By now, you may have seen the story of the $10 million dollar Oxford comma. In essence, a Maine-based dairy company may be on the hook for up to $10 million in overtime pay to truck drivers, and the culprit is a comma in a state law. At the heart of the dispute lies a Maine labor law clause, which enumerates work that is exempt from the state’s overtime pay laws. It’s a big deal, because–like many other US states–Maine employers are required to pay time and a half for overtime hours. The clause states that the following tasks are not eligible for overtime:
“The canning, processing, preserving, freezing, drying, marketing, storing, packing for shipment or distribution of: (1) Agricultural produce; (2) Meat and fish products; and (3) Perishable foods.”
The dairy company’s truck drivers recently took a break from distributing perishable foods, and successfully argued that the lack of a comma between “shipment” and “distribution” indicates that “packing for shipment or distribution” is one task, not two, and thus they are entitled to overtime pay, to the tune of $10 million. Had the clause read “packing for shipment, or distribution of…,” then it would be clear that packing and distributing are two separate tasks, neither one eligible for time and a half pay.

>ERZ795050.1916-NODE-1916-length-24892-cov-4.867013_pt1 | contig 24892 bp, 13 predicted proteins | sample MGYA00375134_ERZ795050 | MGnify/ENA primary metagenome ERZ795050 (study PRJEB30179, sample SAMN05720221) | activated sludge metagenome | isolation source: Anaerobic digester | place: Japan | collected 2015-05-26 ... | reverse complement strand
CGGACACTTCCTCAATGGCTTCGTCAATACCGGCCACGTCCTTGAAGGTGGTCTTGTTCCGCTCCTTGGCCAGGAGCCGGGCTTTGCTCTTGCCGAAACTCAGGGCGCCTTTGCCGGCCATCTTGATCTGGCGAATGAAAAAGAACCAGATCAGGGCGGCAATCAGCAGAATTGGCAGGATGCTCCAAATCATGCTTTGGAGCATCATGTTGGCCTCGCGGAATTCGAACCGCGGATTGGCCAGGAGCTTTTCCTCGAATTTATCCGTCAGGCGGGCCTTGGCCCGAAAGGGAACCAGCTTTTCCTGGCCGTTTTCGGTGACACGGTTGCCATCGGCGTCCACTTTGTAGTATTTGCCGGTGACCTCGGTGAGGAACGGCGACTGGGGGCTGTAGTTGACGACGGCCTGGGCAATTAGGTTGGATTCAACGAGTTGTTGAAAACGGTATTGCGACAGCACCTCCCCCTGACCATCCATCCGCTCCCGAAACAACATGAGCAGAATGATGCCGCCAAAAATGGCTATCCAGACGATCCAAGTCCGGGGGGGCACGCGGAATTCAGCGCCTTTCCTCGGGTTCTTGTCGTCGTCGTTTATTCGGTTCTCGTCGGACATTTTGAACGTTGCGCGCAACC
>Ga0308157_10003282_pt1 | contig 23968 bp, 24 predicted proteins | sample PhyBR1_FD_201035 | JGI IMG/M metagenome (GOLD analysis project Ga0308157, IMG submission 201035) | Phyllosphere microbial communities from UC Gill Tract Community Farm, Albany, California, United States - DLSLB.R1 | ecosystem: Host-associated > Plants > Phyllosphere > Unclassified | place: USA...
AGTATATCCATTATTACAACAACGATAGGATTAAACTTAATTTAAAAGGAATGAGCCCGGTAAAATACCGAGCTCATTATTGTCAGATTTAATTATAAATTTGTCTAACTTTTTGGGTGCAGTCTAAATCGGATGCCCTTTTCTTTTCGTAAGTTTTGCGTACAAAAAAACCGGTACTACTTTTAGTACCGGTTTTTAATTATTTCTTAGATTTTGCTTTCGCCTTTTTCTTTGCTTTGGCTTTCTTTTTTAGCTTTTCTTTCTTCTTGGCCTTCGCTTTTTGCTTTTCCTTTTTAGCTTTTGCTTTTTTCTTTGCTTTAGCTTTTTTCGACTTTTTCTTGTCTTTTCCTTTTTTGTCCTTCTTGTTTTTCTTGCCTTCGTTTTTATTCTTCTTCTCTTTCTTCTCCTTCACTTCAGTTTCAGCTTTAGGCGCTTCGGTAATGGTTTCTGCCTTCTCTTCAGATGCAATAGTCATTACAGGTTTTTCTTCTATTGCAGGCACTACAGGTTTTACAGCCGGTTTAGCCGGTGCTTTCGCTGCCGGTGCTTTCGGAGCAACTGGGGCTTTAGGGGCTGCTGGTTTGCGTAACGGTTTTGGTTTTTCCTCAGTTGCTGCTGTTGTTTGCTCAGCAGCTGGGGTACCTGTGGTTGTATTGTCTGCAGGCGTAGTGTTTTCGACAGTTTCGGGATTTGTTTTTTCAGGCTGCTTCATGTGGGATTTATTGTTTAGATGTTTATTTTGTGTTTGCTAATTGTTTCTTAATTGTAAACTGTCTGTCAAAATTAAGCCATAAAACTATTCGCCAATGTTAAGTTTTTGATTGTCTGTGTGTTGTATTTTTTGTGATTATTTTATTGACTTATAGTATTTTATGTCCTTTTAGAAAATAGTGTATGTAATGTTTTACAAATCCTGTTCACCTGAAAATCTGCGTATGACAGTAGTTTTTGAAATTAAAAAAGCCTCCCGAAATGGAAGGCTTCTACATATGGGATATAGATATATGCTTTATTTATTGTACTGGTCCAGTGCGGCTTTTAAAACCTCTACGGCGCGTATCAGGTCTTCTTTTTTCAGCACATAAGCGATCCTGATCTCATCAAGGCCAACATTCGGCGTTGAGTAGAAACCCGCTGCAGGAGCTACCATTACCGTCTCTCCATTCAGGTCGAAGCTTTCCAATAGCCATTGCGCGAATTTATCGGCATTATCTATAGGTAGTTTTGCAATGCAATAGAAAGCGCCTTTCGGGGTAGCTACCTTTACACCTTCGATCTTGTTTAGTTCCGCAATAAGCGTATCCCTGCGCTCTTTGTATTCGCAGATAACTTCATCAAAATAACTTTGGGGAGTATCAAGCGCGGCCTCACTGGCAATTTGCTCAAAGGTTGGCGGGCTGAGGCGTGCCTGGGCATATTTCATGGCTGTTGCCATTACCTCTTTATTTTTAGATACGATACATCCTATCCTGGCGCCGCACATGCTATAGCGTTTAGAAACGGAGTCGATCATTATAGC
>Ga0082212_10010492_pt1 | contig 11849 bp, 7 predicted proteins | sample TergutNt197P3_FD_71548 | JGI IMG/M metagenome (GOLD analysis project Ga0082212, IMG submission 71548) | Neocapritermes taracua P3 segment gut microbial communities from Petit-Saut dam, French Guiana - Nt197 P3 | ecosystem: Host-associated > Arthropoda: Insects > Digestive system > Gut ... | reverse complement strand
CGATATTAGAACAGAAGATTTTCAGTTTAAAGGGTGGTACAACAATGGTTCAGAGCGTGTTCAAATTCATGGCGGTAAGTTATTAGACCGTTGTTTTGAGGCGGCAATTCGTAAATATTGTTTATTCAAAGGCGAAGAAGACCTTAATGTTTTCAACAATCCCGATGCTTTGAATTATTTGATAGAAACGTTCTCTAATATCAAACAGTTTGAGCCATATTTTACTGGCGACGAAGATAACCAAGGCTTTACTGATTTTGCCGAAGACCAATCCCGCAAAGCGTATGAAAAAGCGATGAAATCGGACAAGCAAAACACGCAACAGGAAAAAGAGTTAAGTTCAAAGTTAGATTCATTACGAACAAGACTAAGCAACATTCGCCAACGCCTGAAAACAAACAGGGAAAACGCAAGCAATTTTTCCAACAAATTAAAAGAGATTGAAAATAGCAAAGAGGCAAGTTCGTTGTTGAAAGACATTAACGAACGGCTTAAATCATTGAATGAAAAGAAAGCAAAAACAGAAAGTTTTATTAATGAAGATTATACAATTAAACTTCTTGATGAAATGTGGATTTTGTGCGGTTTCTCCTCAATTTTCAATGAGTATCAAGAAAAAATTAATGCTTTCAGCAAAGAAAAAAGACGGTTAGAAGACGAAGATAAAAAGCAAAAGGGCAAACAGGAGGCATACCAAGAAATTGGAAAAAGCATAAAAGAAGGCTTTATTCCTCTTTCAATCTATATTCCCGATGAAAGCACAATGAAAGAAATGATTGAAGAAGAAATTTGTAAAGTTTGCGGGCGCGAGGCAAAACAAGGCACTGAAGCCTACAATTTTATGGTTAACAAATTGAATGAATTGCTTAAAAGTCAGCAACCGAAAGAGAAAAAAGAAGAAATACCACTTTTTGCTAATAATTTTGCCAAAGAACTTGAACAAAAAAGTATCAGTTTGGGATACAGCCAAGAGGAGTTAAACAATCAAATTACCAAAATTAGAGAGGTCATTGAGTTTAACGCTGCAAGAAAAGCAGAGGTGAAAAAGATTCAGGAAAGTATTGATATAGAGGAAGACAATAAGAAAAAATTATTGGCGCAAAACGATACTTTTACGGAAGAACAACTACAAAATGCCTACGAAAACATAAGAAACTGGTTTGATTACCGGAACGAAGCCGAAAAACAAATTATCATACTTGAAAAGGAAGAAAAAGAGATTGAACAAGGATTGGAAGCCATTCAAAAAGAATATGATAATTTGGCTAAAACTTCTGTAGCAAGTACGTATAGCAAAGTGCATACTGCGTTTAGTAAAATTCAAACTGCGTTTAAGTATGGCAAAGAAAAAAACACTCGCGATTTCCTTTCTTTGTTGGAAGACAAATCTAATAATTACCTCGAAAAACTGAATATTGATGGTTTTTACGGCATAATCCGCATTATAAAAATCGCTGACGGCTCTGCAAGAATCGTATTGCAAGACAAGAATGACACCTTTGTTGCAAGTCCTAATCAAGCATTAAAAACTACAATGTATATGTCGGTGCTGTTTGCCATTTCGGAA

I highly recommend that you stop what you’re doing right this second, and read this New Yorker article by the venerable Mary Norris, who’s crunched copy at the New Yorker since 1978. In her article, Norris sums up the situation. “Nothing, but nothing—profanity, transgender pronouns, apostrophe abuse—excites the passion of grammar geeks more than the serial, or Oxford, comma.” So true. Oxford comma-haters deride serial commas as clunky, distracting, and totally unnecessary. Defenders point to turns of phrase such as “I’d like to thank my parents, Pope Francis and Jesus,” as being standalone proof of the serial comma’s value.
The path of least resistance is to always use the Oxford comma, because then people know exactly what you mean. But, even as someone who is 95% in the Oxford camp, I’ll agree that sometimes, it’s just plain clunky. The sentence, “My daughter loves to play softball, soccer, tennis, lawn darts, and ping pong,” could probably survive without that last comma. But the point that grammarians so frequently make–if there’s any room for misinterpretation, stick the darned comma in there–is one that Oakhurst Dairy of Portland, Maine, has now learned the hard way.